Pharmaceutical Research and Manufacturers of America President and CEO Stephen Ubl had a similar reaction, as he warned the plan “could endanger American lives, could worsen the opioid crisis and has been called unworkable by Canadian officials.”

Azar addressed industry’s talking points against Canadian imports, pointing out that Section 804 expressly forbids the importation of controlled substances such as opioids, as well as biologics, infused drugs, intravenously injected drugs, drugs inhaled during surgery and certain parenteral drugs. In addition, the FDA is shutting out drugs with a risk evaluation and mitigation strategy and those injected into the eye or spine.

As for concerns about risky drugs, Azar noted that Health Canada has a stringent approval system that safeguards Canadian patients. Only Health Canada-approved and labeled drugs could be imported under the proposed scheme.

Canadian fears

When the Trump administration first rolled out its Safe Import Action Plan in July, Canadians weren’t happy, as they feared a U.S. run on Canadian drugs could lead to severe drug shortages for them. Even without sharing drugs with its neighbor, Canada routinely experiences a shortage of 700 to 1,000 drugs at any given time, according to some experts.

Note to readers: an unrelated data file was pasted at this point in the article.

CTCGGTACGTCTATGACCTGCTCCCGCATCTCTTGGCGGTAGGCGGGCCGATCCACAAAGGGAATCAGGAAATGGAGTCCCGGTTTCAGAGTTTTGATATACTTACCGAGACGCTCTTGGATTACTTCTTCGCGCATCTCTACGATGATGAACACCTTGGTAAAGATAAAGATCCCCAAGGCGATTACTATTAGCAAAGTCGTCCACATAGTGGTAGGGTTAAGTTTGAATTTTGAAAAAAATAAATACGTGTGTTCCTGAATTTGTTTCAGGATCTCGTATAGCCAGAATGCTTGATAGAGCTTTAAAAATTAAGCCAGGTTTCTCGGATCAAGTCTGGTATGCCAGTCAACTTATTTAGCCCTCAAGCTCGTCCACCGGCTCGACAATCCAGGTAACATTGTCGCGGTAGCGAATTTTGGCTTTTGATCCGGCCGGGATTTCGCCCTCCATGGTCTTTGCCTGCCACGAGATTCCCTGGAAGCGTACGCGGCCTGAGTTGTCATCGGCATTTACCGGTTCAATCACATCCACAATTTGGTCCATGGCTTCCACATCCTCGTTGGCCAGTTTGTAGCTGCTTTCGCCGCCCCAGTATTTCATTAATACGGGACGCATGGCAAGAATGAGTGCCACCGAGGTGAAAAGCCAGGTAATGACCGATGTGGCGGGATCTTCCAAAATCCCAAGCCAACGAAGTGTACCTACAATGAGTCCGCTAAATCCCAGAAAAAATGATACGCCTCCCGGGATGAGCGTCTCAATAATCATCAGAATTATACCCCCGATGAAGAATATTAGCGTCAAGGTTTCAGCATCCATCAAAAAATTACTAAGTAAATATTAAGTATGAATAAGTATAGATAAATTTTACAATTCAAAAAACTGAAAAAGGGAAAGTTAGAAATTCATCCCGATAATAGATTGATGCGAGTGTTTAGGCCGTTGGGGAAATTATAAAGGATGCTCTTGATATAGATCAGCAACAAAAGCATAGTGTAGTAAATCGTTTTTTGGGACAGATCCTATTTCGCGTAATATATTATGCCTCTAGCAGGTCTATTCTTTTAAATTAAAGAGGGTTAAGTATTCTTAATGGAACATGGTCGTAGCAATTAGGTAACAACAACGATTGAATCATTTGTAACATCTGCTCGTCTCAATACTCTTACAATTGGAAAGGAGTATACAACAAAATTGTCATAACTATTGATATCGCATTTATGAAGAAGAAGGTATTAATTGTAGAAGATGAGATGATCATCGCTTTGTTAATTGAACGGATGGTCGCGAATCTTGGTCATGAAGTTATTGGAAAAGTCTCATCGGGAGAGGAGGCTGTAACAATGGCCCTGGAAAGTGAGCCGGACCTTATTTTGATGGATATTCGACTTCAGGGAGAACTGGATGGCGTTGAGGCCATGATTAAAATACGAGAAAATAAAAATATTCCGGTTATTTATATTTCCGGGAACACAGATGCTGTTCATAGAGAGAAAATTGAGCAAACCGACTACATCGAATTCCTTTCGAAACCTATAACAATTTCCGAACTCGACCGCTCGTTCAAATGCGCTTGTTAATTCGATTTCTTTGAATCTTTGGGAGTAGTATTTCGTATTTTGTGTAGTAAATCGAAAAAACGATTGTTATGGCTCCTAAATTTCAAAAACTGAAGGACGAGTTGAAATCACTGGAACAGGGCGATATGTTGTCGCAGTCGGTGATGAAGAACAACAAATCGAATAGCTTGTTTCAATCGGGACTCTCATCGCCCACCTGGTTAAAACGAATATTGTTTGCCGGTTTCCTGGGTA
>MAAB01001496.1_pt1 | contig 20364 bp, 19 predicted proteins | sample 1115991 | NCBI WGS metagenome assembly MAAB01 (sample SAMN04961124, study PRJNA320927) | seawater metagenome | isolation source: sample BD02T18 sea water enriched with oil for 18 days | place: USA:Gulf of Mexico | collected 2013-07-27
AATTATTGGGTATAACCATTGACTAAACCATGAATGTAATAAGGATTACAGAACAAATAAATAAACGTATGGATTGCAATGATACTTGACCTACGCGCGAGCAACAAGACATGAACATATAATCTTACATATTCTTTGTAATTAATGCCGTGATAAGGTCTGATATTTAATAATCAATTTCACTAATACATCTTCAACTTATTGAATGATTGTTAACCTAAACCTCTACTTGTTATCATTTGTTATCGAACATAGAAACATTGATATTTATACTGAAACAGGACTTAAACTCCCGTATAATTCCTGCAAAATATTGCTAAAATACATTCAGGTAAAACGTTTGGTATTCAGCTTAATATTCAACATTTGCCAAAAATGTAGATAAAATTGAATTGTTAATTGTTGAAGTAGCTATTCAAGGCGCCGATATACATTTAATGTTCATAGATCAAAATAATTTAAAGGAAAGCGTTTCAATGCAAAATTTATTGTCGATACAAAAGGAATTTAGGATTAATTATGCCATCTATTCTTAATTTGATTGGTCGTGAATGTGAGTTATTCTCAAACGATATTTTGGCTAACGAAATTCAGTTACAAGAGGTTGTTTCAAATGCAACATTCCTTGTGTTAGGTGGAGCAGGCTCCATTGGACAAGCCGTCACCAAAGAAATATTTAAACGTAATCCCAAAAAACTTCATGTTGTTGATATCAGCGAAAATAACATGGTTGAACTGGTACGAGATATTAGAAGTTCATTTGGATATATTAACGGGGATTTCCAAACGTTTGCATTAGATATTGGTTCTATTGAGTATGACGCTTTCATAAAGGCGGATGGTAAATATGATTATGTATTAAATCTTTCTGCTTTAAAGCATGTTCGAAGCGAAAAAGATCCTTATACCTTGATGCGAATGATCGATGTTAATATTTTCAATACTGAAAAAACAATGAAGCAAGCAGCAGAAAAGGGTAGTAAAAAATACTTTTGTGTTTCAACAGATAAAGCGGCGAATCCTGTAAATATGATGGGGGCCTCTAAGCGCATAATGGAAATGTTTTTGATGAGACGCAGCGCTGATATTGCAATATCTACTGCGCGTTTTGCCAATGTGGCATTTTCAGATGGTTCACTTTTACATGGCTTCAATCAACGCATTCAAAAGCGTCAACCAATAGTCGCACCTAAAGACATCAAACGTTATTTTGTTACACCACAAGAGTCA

The action plan announcement spurred several Canadian patient advocacy, pharmacy and professional groups to urge Health Canada to intervene with the U.S. to ensure the availability of prescription drugs for Canadians. They also asked the agency to look at existing laws and regulations that would keep Canadian drugs from leaving the country and to consider additional measures that could be taken to protect the country's drug supply.

Both Azar and DeSantis stressed that the importation proposals were the first steps in a long process, and the Florida governor added that it was the beginning of what could be a rethinking of several drug policies.

To the naysayers who described the importation proposals as a small incremental step, DeSantis replied, “I’d much rather be here, moving forward, than standing on the sidelines chirping about why doesn’t someone do something about [drug prices].”

The proposed rule and the draft guidance are scheduled for publication in Monday’s issue of the Federal Register. That publication will kick off a 75-day comment period for the rule and a 60-day comment period for the guidance.